What does this mean for President Obama?
It means he is going to have a relatively ‘tougher’ time selling what he wants to sell to what historically have been more conservative-leaning Southern and Southwestern states in the Union.
True, Colorado and New Mexico are not the 'shoot-'em-up!' Western cowboy states people used to think were dominated by John Wayne and Wyatt Earp. Many Southern/Southwest states are more ‘purple-red’ now but not azure blue politically like New York and California.
So, how many of these states in 2012 have to turn against President Obama in order for him to lose his re-election bid?
Not many. Maybe half of them.
Obama pounded McCain by an electoral margin of 365-173 in 2008. That is a difference of 192 electoral votes. That sounds like a lot, doesn’t it?
Obama also crushed McCain by a popular vote margin of 69.4 million to just under 60 million. That’s a lot of popular votes, highest in history.
But popular vote count doesn’t matter in US presidential elections, as we have seen from at least 3 elections where the winner did not get the majority of popular votes cast. 1876, 1888 and 2000 were the 3 elections in case you are interested. We suppose you remember The Thrilla in Palm Beach County, Gore vs.Bush 43.
In one celebrated case, there was an electoral college tie, in 1800, between good old Thomas Jefferson and his supposed running mate Aaron Burr. Since the rules were not completely thought-out well enough then, they both got the same number of electoral votes and it went to the House of Representatives to be decided state-by-state. The 12th Amendment fixed that little problem our Founders, as brilliant as they were, completely swung and whiffed on.
All the GOP candidate has to do in 2012 is turn a measly 97 electoral votes from the list above that Obama won in 2008 into the GOP column and he gets the 270 votes necessary to become POTUS in 2013.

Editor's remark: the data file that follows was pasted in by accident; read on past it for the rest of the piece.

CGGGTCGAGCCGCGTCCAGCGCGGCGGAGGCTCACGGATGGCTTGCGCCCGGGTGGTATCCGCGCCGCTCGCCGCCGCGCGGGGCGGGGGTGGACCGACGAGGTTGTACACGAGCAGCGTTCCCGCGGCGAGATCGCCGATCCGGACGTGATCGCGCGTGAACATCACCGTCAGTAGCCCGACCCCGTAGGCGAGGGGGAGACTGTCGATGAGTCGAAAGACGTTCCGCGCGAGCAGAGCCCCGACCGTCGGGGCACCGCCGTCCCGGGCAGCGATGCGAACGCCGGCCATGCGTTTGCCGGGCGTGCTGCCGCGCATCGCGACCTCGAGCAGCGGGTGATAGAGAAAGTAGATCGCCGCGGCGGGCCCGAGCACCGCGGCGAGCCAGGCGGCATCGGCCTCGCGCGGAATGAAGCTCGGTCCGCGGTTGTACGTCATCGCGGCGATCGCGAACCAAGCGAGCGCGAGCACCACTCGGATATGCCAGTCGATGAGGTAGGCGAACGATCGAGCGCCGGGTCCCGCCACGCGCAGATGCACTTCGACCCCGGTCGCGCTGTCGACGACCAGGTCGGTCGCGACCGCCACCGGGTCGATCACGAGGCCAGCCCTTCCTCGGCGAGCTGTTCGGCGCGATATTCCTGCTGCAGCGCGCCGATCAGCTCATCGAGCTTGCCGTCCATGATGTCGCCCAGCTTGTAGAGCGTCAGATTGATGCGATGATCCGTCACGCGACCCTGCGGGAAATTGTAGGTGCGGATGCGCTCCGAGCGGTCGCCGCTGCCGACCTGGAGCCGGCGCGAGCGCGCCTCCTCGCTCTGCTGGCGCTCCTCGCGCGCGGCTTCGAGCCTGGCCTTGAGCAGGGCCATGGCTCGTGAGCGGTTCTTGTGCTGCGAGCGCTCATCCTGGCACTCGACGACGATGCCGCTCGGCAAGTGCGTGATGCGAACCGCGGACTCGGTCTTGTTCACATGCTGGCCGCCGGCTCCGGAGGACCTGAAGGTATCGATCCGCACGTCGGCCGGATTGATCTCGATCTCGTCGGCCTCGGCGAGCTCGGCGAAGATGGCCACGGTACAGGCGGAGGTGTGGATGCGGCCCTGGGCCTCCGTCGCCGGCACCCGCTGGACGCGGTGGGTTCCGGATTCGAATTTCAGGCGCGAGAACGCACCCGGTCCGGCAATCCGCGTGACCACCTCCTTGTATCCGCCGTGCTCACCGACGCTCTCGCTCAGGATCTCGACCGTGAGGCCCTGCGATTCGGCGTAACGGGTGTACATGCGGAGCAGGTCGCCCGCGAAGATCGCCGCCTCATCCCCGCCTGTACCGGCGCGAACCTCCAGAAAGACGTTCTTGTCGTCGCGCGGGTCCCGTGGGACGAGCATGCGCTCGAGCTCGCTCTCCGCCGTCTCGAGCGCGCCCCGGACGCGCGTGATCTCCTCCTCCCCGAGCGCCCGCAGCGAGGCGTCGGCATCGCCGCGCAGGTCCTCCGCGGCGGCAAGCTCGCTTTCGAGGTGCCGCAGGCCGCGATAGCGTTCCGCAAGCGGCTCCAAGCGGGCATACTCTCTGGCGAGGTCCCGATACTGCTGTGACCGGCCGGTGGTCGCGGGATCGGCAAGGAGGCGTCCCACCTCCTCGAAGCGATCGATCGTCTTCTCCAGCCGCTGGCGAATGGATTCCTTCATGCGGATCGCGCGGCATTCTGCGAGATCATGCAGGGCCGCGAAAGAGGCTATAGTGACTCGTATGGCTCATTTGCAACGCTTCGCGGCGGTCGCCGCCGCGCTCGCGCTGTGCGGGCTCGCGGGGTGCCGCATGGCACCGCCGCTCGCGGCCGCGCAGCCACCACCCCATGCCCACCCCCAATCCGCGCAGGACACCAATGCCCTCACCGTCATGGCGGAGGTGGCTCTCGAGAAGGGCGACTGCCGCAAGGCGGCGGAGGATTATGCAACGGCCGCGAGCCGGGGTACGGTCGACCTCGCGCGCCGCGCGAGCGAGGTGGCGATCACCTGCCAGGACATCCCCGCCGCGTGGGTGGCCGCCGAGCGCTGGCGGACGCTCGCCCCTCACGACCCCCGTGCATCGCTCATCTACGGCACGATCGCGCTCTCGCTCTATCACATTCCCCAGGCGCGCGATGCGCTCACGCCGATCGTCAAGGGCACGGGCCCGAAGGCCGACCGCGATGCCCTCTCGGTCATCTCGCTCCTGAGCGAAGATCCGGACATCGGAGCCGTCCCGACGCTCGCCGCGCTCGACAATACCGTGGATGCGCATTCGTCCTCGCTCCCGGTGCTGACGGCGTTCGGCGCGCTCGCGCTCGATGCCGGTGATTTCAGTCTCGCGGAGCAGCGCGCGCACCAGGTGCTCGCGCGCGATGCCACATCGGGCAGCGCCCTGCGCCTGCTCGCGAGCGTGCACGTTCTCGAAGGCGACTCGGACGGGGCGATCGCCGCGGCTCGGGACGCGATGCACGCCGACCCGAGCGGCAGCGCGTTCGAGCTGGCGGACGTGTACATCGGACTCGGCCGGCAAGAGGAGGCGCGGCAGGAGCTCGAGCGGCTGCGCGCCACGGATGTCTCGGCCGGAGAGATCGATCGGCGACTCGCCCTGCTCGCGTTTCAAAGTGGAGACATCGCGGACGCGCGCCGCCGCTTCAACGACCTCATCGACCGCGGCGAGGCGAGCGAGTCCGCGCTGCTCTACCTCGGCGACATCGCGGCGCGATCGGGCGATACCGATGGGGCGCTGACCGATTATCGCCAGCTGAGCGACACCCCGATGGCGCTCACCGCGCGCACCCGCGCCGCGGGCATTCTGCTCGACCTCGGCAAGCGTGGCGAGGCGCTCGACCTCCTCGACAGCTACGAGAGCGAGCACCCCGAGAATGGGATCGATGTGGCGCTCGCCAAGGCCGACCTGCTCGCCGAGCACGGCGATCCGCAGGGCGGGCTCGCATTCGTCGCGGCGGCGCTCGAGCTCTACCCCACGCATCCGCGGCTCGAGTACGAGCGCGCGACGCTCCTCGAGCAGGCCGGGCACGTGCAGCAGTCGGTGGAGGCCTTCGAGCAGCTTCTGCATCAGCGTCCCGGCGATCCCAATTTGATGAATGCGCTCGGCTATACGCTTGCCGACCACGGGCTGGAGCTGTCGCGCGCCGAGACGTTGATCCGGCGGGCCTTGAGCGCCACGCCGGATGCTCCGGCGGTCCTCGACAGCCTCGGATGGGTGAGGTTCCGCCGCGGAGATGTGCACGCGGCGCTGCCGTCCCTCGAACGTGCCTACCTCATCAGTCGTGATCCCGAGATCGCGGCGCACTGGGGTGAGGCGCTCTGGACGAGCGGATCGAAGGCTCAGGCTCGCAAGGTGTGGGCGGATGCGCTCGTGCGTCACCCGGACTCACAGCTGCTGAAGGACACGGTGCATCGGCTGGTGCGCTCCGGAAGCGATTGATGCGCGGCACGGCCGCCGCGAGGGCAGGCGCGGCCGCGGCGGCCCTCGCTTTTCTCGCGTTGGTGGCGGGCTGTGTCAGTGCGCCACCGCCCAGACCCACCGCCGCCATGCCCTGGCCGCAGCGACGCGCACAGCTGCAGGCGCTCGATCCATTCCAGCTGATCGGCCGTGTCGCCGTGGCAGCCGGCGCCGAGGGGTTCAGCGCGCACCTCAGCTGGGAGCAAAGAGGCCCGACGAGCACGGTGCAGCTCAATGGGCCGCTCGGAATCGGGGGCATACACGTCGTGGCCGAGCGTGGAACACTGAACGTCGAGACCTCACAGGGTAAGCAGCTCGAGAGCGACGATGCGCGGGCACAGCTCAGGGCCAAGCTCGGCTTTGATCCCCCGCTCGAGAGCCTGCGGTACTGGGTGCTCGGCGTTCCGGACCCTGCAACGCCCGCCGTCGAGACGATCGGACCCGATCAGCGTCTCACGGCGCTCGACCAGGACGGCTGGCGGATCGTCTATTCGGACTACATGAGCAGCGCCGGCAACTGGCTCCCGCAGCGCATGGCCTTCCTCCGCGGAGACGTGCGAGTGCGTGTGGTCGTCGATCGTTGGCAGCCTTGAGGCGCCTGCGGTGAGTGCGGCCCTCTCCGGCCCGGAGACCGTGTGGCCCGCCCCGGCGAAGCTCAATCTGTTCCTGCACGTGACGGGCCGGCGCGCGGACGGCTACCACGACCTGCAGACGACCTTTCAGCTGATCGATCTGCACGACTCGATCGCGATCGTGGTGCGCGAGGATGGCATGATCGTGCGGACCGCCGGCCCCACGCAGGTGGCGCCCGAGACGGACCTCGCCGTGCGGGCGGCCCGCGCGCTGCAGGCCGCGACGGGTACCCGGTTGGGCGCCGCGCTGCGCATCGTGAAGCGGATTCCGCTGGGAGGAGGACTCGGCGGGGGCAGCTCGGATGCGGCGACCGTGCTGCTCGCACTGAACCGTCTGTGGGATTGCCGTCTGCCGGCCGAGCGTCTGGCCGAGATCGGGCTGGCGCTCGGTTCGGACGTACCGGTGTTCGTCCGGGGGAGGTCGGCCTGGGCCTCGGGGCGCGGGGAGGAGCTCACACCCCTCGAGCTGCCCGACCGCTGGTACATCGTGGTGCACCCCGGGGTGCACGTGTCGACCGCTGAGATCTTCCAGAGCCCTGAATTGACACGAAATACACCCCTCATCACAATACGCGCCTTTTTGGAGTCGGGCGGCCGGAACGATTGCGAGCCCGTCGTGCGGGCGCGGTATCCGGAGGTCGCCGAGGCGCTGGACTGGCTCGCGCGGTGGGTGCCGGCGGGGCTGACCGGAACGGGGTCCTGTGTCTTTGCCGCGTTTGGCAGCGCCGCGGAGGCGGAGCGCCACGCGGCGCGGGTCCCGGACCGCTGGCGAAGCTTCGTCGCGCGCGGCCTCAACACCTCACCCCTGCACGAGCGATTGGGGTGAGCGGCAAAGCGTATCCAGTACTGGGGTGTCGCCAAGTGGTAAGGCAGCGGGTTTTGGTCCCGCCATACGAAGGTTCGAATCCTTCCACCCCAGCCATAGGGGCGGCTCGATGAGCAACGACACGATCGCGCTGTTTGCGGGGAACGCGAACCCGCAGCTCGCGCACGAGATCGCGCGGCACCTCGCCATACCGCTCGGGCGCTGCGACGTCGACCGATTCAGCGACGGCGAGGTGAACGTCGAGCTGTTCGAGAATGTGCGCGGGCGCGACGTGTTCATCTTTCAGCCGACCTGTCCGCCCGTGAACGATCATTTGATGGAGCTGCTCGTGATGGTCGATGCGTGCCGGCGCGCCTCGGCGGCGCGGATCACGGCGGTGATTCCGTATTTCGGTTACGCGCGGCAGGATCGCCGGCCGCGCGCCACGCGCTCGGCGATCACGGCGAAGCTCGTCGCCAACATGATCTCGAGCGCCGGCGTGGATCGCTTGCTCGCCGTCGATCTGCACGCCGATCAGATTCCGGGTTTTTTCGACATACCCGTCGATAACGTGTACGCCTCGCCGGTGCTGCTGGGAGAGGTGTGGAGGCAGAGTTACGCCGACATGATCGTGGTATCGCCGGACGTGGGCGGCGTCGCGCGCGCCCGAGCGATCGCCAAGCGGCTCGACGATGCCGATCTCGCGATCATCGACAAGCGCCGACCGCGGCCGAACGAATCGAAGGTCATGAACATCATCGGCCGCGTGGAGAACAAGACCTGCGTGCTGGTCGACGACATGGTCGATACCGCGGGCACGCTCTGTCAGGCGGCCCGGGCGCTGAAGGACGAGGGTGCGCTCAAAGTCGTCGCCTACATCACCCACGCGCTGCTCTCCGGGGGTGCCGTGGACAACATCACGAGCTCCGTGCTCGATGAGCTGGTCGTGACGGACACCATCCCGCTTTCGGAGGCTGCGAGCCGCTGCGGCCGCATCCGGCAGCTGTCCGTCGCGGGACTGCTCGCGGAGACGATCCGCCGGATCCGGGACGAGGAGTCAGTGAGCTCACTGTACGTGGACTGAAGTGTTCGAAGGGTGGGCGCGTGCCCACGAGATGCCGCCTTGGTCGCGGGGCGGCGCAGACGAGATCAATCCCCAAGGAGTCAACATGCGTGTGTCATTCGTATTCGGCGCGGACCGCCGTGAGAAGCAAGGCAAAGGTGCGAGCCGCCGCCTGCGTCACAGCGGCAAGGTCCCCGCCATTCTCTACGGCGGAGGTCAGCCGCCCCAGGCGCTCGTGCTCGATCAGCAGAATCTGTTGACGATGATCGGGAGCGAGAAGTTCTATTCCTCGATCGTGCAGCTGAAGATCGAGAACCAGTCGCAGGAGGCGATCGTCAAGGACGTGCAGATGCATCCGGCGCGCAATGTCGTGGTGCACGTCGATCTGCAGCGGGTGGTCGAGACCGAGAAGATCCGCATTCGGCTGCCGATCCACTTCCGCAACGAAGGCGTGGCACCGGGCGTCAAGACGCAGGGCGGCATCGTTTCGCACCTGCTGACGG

There are 15 votes in NC that historically have been in the Republican column since 1976. 13 more in Virginia, now with a GOP Governor to help organize the state for the GOP candidate. Florida’s 29 votes should lean Republican if it reverts back to the mean of voting Republican over time. There is 57 votes right there in 3 states.
Ohio is now headed up by an old friend of ours from House Budget Committee days, Governor John Kasich so those 18 votes could swing to the new GOP President if Kasich has a strong organization and following in the state. The total is now up to 75 of the 97 needed to win.
Mitch Daniels is still the GOP Governor of Indiana, even though he decided he loved his family more than running for President in 2012. He should be able to get those 11 Indiana electoral votes into the GOP column. Now we are at 86 votes and counting.
If Pennsylvania goes Republican, there is almost no way Obama can win re-election under any scenario.
But New Hampshire’s 4; Nevada’s 6; Iowa’s 6 and New Mexico’s 5 electoral votes are going to be crucial to either candidate. Any combination of Iowa/Nevada plus New Mexico can get the GOP candidate up to over the net swing of 97 electoral necessary to become the nation’s 45th President.
Still, it seems to be President Obama’s election to lose at this point, notwithstanding the terrible unemployment figures that came out this week; $5/gallon gas at the pump and no action at all dealing with our #1 national problem, this exploding and increasingly unmanageable national debt. He does get major credit for having Osama Bin Laden killed under his watch though…you gotta hand him that.
Ain’t American presidential politics grand? It is never really 'over' because there is so much at stake each time around. The 2012 POTUS election has all of these tectonic plates shifting underneath in terms of the census and redistricting that this one could be the most interesting of all of them.
Get ready for lots of chads and dead people voting. It could be a tight one. Like 269-269. And then we'll just have to wait and see who controls the House in Congress after Election Night, 2012.
(Editor's Note: Frank Hill's resumé includes working as chief of staff for Senator Elizabeth Dole and Congressman Alex McMillan, serving on the House Budget Committee and serving on the Commission on Entitlement and Tax Reform. He takes on politics from a fiercely independent perspective at the blog Telemachus).